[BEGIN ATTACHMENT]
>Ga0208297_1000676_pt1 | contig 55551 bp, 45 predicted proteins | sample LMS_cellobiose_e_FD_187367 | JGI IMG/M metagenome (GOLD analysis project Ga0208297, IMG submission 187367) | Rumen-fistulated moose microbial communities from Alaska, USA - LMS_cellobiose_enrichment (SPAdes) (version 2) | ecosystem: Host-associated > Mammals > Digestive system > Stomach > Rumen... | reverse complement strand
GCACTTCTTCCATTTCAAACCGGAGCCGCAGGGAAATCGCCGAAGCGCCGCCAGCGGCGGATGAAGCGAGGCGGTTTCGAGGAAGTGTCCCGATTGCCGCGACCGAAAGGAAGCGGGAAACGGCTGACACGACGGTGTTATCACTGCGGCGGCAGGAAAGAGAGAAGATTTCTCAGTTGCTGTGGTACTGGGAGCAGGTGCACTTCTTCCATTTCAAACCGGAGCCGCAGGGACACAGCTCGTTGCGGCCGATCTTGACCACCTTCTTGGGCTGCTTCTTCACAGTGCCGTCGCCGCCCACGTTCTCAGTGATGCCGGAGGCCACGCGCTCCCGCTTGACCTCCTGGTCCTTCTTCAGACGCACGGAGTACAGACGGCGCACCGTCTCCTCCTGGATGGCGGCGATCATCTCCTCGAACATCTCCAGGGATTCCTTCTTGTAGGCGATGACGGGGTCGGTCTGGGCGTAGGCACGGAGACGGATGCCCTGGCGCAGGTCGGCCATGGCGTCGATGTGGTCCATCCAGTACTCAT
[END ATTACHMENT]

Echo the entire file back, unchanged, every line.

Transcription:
>Ga0208297_1000676_pt1 | contig 55551 bp, 45 predicted proteins | sample LMS_cellobiose_e_FD_187367 | JGI IMG/M metagenome (GOLD analysis project Ga0208297, IMG submission 187367) | Rumen-fistulated moose microbial communities from Alaska, USA - LMS_cellobiose_enrichment (SPAdes) (version 2) | ecosystem: Host-associated > Mammals > Digestive system > Stomach > Rumen... | reverse complement strand
GCACTTCTTCCATTTCAAACCGGAGCCGCAGGGAAATCGCCGAAGCGCCGCCAGCGGCGGATGAAGCGAGGCGGTTTCGAGGAAGTGTCCCGATTGCCGCGACCGAAAGGAAGCGGGAAACGGCTGACACGACGGTGTTATCACTGCGGCGGCAGGAAAGAGAGAAGATTTCTCAGTTGCTGTGGTACTGGGAGCAGGTGCACTTCTTCCATTTCAAACCGGAGCCGCAGGGACACAGCTCGTTGCGGCCGATCTTGACCACCTTCTTGGGCTGCTTCTTCACAGTGCCGTCGCCGCCCACGTTCTCAGTGATGCCGGAGGCCACGCGCTCCCGCTTGACCTCCTGGTCCTTCTTCAGACGCACGGAGTACAGACGGCGCACCGTCTCCTCCTGGATGGCGGCGATCATCTCCTCGAACATCTCCAGGGATTCCTTCTTGTAGGCGATGACGGGGTCGGTCTGGGCGTAGGCACGGAGACGGATGCCCTGGCGCAGGTCGGCCATGGCGTCGATGTGGTCCATCCAGTACTCAT